19(1) The Treasury, after consultation with the Governor of the Bank, may by order give the Bank directions with respect to monetary policy if they are satisfied that the directions are required in the public interest and by extreme economic circumstances. …
19(3) A statutory instrument containing an order under this section shall be laid before Parliament after being made.
19(4) Unless an order under this section is approved by resolution of each House of Parliament before the end of the period of 28 days beginning with the day on which it is made, it shall cease to have effect at the end of that period.
19(5) In reckoning the period of 28 days for the purposes of subsection (4), no account shall be taken of any time during which Parliament is dissolved or prorogued or during which either House is adjourned for more than 4 days.
19(6) An order under this section which does not cease to have effect before the end of the period of 3 months beginning with the day on which it is made shall cease to have effect at the end of that period.
Strangely, it seems that neither Act specifies what is and what is not monetary policy.
If requiring the BoE to purchase gilts is not an act of monetary policy, then HMT could use s.4 of the 1946 Act to direct the BoE to buy gilts at such-and-such a price.
But if requiring the BoE to purchase gilts is an act of monetary policy, then HMT can still “by order give the Bank directions”, but under s.19 of the 1998 Act. Without the consent of Parliament these directions cannot remain in effect for more than a month or so.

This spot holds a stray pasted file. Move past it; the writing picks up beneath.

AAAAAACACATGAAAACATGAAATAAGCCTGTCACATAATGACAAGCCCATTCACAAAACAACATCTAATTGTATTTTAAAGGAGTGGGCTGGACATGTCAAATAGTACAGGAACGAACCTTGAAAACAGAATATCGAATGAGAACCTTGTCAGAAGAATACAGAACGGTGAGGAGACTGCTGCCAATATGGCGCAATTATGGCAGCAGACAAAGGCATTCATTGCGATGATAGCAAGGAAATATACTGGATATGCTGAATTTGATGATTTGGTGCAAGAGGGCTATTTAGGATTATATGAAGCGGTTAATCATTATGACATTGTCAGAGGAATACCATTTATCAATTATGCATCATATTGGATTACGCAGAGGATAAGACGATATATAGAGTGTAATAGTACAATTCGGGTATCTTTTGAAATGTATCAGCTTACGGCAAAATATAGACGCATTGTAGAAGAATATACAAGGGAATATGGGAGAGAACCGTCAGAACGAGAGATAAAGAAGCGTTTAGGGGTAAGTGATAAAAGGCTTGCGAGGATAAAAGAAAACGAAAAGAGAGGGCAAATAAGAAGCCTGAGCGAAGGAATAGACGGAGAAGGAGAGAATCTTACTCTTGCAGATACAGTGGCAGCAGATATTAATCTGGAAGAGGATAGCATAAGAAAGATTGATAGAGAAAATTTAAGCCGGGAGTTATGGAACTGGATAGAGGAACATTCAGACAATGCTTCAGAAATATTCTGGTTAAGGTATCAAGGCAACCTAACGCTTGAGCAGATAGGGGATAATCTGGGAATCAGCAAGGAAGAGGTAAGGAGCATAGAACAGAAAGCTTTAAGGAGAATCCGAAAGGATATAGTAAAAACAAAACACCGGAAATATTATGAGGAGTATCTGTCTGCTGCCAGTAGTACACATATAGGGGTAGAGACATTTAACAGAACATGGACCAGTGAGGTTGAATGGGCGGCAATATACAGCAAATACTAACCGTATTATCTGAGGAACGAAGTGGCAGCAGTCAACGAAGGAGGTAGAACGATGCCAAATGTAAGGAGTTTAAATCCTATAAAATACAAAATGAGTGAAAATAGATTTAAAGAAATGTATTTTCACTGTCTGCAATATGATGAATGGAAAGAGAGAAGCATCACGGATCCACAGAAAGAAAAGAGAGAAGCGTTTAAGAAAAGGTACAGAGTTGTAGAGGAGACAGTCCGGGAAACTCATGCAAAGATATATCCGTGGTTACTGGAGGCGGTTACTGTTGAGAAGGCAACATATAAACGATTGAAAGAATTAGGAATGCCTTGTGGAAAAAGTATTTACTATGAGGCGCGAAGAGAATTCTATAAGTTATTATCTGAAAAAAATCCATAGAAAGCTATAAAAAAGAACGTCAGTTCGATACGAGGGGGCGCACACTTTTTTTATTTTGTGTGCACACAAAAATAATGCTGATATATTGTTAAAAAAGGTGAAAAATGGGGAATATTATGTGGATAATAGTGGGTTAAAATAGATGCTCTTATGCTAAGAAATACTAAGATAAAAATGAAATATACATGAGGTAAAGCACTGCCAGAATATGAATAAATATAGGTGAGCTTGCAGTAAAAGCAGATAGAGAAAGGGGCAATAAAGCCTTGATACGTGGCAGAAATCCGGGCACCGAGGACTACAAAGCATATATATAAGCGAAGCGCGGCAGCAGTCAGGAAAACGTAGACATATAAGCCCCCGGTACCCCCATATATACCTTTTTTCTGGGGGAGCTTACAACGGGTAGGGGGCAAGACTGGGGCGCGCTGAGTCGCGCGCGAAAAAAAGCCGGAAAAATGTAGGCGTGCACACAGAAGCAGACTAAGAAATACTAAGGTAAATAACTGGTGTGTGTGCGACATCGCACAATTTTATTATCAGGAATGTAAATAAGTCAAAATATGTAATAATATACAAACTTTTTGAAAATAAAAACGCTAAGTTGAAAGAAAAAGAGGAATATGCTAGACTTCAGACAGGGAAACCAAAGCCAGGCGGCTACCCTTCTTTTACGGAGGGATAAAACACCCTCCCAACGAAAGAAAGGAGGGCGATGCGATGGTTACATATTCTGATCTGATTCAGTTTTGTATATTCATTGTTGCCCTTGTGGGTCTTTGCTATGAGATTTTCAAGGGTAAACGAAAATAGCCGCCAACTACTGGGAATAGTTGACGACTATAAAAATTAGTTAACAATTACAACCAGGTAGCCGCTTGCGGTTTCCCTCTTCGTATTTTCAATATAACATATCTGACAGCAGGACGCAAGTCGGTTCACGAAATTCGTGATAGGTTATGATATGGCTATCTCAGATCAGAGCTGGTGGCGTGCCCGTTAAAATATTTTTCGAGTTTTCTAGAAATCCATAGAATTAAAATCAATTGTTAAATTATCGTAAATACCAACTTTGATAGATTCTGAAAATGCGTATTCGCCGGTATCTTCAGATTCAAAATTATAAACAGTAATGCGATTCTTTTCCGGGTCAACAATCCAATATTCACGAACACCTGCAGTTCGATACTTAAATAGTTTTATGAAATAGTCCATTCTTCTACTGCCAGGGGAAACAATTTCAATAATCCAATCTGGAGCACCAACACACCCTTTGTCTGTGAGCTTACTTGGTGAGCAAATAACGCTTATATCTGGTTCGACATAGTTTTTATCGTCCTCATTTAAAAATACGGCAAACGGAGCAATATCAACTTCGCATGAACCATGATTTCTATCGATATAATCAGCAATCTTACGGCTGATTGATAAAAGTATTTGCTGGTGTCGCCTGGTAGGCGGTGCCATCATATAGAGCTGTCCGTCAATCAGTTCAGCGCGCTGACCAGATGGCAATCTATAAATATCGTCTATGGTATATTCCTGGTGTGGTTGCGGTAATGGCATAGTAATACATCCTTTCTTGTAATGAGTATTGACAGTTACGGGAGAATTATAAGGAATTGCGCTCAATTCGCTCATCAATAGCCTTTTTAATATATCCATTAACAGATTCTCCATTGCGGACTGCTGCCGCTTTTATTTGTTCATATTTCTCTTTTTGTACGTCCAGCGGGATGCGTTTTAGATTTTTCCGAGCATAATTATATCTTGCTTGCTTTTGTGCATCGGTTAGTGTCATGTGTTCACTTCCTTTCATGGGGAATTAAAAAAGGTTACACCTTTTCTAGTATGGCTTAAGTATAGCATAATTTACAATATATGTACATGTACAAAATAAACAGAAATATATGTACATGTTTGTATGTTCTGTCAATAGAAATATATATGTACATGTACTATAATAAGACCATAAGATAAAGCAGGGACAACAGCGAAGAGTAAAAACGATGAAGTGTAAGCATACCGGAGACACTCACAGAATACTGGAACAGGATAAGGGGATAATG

It is arguable whether, in 1998, the purchase of gilts would have been construed as monetary policy. But events since then have expanded the practice of monetary policy: multiple central banks’ equivalents of the Monetary Policy Committee have bought debt, public and private, by various means. Whether or not it was, it has definitely become a tool of monetary policy.
Thus a direction compelling the BoE to bid for gilts could not be made under s.4 of the 1946 Act; it would have to be made under s.19 of the 1998 Act, which requires that such a direction be “approved by resolution of each House of Parliament”.
This is one of the standard types of statutory instruments†4, specifying the ‘affirmative procedure’. According to the relevant Parliamentary Factsheet (HTML, PDF), “Approximately ten per cent of instruments subject to Parliamentary procedure are subject to the affirmative procedure”. Rejection is not unprecedented, but is rare: there are about 3½k SIs per year, yet “the last occasion that the House of Commons annulled an SI was in 1979 and the House of Lords voted to annul the Greater London Authority Elections Rules 2000 in February 2000.”
So how can a government get the required approval?
The UK is not the USA. By design, the USA has a divided government. And if one part should be determined to destroy the other, there might be collateral damage. In contrast, a former Lord Chancellor described the UK’s system of government as an “elective dictatorship”.
There is an election. Members of Parliament (‘MP’, ‘MPs’) are elected, for example, at the 2015 election, for the constituency of Maidenhead in Berkshire, Theresa Mary May. The MPs of the House of Commons choose from amongst their number a Prime Minister (‘PM’). The PM is from the House of Commons, remains in the House of Commons, and is answerable to the House of Commons. If the government, headed by the Prime Minister, cannot win a no-confidence vote in the House of Commons, the government falls and there is another election. Fixed-term Parliaments Act 2011, s.2(3)(a) and s.2(4): Parliament is dissolved and there is a fresh election if “the House of Commons passes a motion” “That this House has no confidence in Her Majesty’s Government.”. So the PM can always command a majority in the House of Commons, because if the PM can’t, the PM ceases to be PM.
Formally the Queen appoints the Prime Minister, but as explained by the website of the British Monarchy: